Following Hurricane Katrina in 2005, there was a significant amount of litigation between landlords and tenants over lease terms, particularly regarding the right or obligation to rebuild destroyed commercial properties. These disputes sometimes arose due to changed zoning and building (particularly elevation) requirements imposed by governmental authorities, or the increased costs of and, sometimes, lack of availability of, flood and windstorm insurance. However, in our experience, the most common causes of the landlord-tenant disputes were imprecise wording in the leases and failure to adequately provide for rights or obligations to rebuilding in the event of complete destruction of the premises.
In one such case a long-term restaurant lease in a hotel/restaurant building was agreed to using the tenant/restaurant operator’s form lease for its freestanding restaurants. The modifications to the form lease did not specifically address what would happen if the entire hotel/restaurant building was destroyed and the landlord decided not to rebuild. The tenant/restaurant owner wanted to build a new freestanding restaurant, but the landlord contended that the lease automatically terminated because the entire building was destroyed.
The outcome turned on the question of whether, under Georgia law as provided in the lease, the tenant’s leasehold interest had been only for the restaurant space in the hotel/restaurant building as the landlord contended or, as the tenant contended, the leasehold included an interest in real property. The tenant pointed to language saying the landlord “leases…that certain property…together with all buildings, structures and improvements thereon” and “2000 square feet of the Gulf Beach Resort Restaurant area with an area for twenty five (25) parking spaces and an area for a hi-rise pole sign, such parks and sign area to be designated by leasee.” A recorded memorandum of lease did not contain a legal description, but did contain a survey plat showing the location of the restaurant, parking spaces and sign area. The landlord contended that the lease conveyed only a leasehold interest in part of the restaurant area and that the use of parking spaces and a sign area were only incidents to the lease of the partial restaurant area, and not a grant of an interest in land. On cross motions for summary judgment, the United States District Court for the Southern District of Mississippi ruled in favor of the tenant/restaurant owner. Memorandum Opinion and Order in Civil Action No. 1:11cv516 (S.D. Miss. 3/22/13).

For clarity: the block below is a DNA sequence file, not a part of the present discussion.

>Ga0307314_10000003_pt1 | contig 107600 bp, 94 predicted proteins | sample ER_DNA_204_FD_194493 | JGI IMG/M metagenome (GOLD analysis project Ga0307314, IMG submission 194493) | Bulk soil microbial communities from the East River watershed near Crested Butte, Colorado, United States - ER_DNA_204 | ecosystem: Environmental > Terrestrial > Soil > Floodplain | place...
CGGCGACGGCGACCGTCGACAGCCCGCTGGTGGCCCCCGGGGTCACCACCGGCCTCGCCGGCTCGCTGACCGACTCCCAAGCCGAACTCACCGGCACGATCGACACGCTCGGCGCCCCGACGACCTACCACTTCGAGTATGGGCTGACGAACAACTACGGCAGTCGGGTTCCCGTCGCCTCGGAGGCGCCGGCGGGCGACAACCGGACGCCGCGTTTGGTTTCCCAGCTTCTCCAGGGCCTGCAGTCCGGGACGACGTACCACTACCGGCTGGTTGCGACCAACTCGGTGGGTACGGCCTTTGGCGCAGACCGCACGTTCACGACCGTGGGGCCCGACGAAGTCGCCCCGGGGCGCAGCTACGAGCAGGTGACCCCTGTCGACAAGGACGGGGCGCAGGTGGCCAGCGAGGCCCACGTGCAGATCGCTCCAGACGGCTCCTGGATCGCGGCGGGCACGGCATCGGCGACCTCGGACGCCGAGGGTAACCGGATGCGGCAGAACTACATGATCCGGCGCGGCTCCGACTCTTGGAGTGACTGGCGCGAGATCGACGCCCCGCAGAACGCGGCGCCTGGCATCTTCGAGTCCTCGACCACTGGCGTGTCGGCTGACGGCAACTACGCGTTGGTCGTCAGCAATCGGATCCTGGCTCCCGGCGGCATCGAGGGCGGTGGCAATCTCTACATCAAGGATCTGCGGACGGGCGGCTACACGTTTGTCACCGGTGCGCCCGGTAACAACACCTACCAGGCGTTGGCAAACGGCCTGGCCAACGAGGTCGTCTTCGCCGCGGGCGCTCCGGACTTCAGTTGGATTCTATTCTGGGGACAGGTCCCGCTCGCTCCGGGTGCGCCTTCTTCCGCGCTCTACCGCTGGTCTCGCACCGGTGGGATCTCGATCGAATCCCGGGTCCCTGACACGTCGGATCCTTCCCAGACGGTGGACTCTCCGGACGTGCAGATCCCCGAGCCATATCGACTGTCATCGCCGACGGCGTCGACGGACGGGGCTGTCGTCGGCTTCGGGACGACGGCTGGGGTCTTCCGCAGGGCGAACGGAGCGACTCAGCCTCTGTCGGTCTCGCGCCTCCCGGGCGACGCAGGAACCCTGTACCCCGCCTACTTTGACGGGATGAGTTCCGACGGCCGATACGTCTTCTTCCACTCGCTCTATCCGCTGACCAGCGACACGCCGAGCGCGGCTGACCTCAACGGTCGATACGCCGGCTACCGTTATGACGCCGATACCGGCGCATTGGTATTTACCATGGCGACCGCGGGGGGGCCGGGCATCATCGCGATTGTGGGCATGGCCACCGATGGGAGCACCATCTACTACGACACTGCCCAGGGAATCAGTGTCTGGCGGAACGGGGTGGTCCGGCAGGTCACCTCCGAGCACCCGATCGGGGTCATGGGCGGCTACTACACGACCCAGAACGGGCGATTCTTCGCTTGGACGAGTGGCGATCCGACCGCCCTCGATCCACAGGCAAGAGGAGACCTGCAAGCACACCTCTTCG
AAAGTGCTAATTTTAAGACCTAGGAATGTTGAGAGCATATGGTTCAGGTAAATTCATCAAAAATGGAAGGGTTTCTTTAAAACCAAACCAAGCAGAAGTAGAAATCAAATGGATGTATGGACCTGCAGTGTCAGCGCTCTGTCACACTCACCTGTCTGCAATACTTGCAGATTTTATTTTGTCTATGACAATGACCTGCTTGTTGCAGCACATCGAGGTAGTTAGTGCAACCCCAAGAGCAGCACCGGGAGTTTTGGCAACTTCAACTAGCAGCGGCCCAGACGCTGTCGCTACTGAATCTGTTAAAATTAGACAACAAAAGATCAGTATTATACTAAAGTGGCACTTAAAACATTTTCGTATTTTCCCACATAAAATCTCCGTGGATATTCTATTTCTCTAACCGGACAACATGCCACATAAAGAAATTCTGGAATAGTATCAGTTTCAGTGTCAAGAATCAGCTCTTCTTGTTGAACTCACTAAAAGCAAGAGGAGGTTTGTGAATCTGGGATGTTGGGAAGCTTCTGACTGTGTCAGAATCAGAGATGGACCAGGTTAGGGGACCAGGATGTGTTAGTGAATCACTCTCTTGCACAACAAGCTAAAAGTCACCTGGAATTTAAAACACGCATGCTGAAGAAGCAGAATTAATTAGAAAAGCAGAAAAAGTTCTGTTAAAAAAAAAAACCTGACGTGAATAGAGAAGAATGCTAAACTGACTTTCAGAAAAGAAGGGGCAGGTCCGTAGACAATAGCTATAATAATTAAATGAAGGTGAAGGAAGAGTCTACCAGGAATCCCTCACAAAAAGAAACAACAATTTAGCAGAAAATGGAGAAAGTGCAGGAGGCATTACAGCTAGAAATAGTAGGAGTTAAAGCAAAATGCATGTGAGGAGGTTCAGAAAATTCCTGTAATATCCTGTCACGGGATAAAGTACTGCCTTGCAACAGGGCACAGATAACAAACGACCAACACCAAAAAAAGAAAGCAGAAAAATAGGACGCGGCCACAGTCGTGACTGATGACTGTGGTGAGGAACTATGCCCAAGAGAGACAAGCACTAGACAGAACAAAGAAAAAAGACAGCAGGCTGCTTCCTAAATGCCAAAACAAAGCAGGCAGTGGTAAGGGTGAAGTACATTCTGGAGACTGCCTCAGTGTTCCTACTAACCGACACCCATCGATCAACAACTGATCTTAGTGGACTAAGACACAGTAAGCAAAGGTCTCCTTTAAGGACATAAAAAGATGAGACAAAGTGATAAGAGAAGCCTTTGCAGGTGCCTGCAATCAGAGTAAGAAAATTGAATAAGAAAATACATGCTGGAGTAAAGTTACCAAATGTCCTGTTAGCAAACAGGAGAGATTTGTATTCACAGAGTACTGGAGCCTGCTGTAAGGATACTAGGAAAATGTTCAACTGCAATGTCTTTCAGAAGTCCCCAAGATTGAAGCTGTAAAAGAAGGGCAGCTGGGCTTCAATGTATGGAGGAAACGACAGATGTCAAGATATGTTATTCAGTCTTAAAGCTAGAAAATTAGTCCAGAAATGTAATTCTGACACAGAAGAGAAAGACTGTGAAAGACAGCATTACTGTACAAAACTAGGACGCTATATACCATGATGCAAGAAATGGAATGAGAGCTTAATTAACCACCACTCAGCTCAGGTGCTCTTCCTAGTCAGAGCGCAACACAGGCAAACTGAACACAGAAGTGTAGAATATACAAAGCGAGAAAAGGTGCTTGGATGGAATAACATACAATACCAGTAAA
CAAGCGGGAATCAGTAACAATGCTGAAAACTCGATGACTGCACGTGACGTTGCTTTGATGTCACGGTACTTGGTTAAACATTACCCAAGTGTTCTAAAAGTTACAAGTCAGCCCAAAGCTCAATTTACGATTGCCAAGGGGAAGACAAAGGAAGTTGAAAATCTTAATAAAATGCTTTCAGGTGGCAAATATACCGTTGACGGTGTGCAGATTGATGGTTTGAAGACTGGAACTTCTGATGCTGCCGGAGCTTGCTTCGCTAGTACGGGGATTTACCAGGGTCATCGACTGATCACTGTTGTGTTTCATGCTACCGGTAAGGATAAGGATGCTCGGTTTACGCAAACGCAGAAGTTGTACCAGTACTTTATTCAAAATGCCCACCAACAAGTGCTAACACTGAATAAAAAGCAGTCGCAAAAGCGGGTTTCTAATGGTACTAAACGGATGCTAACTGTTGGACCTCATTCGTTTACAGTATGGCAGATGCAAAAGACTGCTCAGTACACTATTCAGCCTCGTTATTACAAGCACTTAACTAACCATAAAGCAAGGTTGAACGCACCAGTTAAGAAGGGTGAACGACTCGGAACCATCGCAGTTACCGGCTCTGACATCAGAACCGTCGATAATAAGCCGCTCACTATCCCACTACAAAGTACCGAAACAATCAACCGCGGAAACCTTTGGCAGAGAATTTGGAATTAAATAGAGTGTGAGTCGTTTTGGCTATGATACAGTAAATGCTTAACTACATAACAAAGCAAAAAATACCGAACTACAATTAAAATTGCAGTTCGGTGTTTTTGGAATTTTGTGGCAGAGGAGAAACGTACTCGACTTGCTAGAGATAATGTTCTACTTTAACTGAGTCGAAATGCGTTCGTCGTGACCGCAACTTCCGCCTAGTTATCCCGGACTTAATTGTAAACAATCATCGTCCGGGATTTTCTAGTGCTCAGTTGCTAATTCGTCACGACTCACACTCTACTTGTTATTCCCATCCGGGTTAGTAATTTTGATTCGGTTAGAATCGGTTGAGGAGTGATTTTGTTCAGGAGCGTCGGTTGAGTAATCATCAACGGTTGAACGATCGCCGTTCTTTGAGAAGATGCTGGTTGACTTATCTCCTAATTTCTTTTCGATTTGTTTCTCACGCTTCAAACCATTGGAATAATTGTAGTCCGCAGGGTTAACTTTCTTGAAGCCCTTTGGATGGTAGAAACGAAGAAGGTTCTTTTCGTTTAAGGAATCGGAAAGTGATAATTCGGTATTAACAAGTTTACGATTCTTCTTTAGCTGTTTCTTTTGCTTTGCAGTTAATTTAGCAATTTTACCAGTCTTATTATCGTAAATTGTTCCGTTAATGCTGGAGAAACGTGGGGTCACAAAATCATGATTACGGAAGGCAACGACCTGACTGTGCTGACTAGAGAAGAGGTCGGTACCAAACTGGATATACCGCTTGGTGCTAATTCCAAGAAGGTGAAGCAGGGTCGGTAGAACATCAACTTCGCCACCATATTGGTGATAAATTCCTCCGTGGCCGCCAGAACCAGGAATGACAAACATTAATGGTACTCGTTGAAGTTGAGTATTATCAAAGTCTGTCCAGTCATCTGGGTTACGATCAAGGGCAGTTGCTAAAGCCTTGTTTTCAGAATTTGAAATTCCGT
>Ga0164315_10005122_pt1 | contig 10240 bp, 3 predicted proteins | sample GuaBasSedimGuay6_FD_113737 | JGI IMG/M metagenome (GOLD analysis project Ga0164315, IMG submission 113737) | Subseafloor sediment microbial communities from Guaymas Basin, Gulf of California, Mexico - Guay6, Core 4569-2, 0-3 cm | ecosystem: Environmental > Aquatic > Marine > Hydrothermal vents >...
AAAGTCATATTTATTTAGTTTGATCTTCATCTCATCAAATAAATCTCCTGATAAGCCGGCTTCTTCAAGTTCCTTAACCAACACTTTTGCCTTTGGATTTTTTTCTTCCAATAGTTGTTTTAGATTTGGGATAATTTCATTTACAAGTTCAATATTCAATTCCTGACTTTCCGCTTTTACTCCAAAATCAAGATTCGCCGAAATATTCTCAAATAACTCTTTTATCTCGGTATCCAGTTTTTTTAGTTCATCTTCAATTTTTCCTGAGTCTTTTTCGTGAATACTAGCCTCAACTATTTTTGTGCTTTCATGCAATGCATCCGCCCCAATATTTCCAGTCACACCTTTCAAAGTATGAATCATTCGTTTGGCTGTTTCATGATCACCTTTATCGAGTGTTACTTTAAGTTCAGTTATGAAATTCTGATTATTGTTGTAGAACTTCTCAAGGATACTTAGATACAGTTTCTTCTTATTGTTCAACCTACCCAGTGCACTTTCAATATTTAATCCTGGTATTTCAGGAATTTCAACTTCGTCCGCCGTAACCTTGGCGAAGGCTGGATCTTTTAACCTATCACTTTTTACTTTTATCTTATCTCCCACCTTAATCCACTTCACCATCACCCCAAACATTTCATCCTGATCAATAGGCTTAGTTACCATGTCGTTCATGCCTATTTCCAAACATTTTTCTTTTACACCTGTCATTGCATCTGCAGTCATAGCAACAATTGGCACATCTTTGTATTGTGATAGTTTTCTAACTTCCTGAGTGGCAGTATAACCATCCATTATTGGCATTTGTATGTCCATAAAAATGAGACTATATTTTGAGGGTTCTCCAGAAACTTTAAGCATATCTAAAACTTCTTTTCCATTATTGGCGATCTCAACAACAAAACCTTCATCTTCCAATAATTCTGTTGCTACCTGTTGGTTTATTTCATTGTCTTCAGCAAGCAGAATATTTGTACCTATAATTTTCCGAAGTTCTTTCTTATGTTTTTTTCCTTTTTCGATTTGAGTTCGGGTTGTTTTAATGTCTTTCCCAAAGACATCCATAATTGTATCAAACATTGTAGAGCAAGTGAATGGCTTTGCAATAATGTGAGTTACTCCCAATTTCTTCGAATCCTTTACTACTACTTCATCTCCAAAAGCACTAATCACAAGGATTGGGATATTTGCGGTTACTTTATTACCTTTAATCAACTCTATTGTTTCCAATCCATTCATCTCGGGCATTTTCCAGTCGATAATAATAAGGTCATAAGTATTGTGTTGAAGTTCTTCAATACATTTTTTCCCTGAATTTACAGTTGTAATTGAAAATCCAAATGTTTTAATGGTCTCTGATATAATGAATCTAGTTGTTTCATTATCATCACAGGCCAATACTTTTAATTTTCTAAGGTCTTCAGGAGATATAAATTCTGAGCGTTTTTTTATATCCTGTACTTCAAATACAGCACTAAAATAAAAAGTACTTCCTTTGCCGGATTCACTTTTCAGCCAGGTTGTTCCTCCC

Lessons learned from this and other post-Katrina commercial lease disputes include (1) try to have the lease provide for all possible events, and (2) carefully review the provisions of form leases for modifications needed due to the circumstances of the property that is the subject of the lease. Attention should also be paid to which state’s law the lease says controls, and what the law is in that jurisdiction.